Stay tuned . . . .

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Tales of the Sausage Factory

Look Who's Talking 700 MHz: Edwards, Bloggers, and Moveon, Oh my!

[Channeling Our Great Master, Stephen Colbert]
In an obvious attempt to curry favor and win the valuable “Tales of the Sausage Factory” endorsement, John Edwards released a letter to FCC Chairman Kevin Martin the day after I announced I was scoping out his campaign. The Edwards letter endorsed three key policy positions of the Public Interest Spectrum Coalition: open access, network neutrality, and — my all time favorite and beloved of intensly geeky issues no one else gets — anonymous bidding.

That’s right! The Edwards campaign is actually cluefull enough and willing enough to get “into the weeds” to the point of endorsing anonymous bidding. Of course, the Edwards letter does not actually mention “ToTSF” or even PISC by name, but I’m sure that was just an oversight from the amazing speed with which they rushed to endorse the PISC positions after hearing that I was “checking them out.”

So, for all you folks from the Edwards campaign no doubt hanging on these words, all I can say is — well done! A tremendous Tip of the Hat to all of you. Still, in fairness to the other candidates (both Republicans and Democrats), I will need to wait to see whether they chose to endorse the PISC proposals before giving an official ToTSF endorsement.

[End Colbert]

Of course, Edwards isn’t the only one to start talking about the 700 MHz auction and what it means to our broadband future. For who else is talking about PISC proposals and the impact it appears to be having on Washington, see below . . . .

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Tales of the Sausage Factory

Wireless Broadband As Information Service: Brand X Is Not Enough

According to this story, FCC Chairman Kevin Martin told the Senate he has circulated a Notice of Proposed Rulemaking to classify broadband via wireless as an “information service.”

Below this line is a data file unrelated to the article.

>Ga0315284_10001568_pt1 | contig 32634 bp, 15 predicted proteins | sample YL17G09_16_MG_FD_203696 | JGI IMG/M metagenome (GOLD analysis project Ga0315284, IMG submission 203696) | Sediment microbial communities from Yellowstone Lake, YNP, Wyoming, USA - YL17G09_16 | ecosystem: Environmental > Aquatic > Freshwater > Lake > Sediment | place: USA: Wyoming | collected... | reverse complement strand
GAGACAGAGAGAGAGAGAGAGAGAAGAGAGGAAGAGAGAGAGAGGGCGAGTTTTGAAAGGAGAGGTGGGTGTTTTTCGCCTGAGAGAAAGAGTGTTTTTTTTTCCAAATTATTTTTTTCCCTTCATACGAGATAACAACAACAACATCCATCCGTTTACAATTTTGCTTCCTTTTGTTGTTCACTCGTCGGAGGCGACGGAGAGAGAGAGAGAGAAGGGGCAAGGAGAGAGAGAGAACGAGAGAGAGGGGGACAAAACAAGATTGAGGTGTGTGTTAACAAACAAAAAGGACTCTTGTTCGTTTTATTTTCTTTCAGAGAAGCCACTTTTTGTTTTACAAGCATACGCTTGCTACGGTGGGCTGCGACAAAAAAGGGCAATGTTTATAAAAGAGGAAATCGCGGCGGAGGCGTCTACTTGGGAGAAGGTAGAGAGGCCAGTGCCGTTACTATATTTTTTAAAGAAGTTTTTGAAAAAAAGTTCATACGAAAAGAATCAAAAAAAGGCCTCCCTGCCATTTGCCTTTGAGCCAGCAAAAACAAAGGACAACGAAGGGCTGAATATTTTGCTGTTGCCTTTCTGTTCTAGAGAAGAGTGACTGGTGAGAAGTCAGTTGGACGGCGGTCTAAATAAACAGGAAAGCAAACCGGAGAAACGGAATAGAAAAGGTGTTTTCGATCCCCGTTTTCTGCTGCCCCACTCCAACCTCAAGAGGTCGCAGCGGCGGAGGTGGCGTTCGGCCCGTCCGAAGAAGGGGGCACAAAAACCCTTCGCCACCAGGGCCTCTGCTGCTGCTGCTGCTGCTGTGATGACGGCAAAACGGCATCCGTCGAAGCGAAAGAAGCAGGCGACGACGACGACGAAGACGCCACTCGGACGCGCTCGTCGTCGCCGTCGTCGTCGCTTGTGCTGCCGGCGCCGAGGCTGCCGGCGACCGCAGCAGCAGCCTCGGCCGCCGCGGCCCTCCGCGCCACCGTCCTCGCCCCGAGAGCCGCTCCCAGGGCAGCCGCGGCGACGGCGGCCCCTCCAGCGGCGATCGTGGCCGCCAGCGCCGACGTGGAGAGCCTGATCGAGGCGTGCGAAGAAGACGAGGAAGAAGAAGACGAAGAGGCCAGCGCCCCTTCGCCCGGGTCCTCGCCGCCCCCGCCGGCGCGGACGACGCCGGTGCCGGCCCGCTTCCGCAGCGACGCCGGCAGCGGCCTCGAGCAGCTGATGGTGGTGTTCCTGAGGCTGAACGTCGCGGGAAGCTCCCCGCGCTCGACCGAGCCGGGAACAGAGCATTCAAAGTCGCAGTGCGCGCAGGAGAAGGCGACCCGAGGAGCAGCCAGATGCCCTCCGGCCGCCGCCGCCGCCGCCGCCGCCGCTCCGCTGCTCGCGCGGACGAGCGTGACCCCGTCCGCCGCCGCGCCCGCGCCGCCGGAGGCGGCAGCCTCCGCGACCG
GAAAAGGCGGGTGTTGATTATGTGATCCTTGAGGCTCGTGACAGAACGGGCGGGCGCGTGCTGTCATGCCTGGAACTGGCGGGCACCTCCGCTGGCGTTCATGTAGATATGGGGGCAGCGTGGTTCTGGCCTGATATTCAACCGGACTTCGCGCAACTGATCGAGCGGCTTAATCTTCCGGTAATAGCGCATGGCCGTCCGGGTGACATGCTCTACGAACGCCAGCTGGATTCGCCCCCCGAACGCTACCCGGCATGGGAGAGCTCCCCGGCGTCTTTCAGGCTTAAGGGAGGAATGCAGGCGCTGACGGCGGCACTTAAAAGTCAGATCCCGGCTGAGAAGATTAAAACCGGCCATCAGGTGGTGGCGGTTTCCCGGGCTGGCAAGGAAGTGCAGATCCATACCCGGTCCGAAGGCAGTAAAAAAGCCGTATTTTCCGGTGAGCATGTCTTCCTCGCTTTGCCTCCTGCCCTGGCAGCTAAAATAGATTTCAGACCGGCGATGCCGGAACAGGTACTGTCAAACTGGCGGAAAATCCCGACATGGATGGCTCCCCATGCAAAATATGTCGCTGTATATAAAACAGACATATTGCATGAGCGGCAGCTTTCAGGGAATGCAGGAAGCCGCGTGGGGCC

This might at first seem no big deal. After all, in the wake of the Brand X decision, the FCC has moved to declare broadband an “information service” for DSL and cable and, more recently, for broadband over power lines (BPL). So, while I may not be happy with using regulatory classifications to achieve back-door deregulation, what makes wireless services different?

The answer has to do with the peculiar way the Communiations Act works, and the physical reality that use of the electromagnetic spectrum really is different than laying a fiber line. True, “technological neutrality” is one of the great regulatory shibboleths these days, even if it does to reality what Yiphtach (Jeptha) did to the people of Ephriam. But the law and reality do matter sometimes. Like here.

I must give fair warning that the analysis below hinges on what will appear to non-lawyers an incredibly bizzare and artificial distinction with no apparent difference in immediate outcome. But among lawyers, this is like mistaking a Satmar Chassid for a Hesder bachur.

Some analysis below.

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Tales of the Sausage Factory

Look what the FCC Found in the Basement!

In response to a Freedom of Information Act Request filed by the Georgetown Institute for Public Representation Communications Law Projects and my employer Media Access Project, the FCC has now posted a collection of 42 final and draft reports relating to media ownership (no Hitchker’s Guide jokes please. Anyone who thinks these studies are definitive answers to anything needs to find their towel and get a life).

A very preliminary bit of analysis below….

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Tales of the Sausage Factory

“Updating” Media Ownership Rules — Is That Like Boiling a Frog?

It’s an old cliche that it’s easy to boil a frog. Don’t drop the frog in the boiling water — he’ll just climb out. Drop him in the pot and raise the temperature a little at a time. Before he knows it, he’ll be dead.

We have that with media consolidation and the non-stop relaxation of the rules. But instead of calling it “boiling,” proponents of consolidation call it “updating.” This attempt to describe relaxing the ownership rules to allow more consolidation as “updating,” when the evidence shows that the last round of consolidation kicked off by the 1996 deregulation has been a disaster for the industry and a disaster for democracy, came up again at yesterday’s media ownership hearings.

Powell tried to frame it as a debate about evidence v. “emotionalism.” He lost because the evidence did not justify his efforts to relax the rules. Now FCC Chairman Martin is trying to frame this as “updating” the rules, when a real “update” would mean forcing the biggest companies to sell off assets to scale back to a healthier size.

My analysis below . . .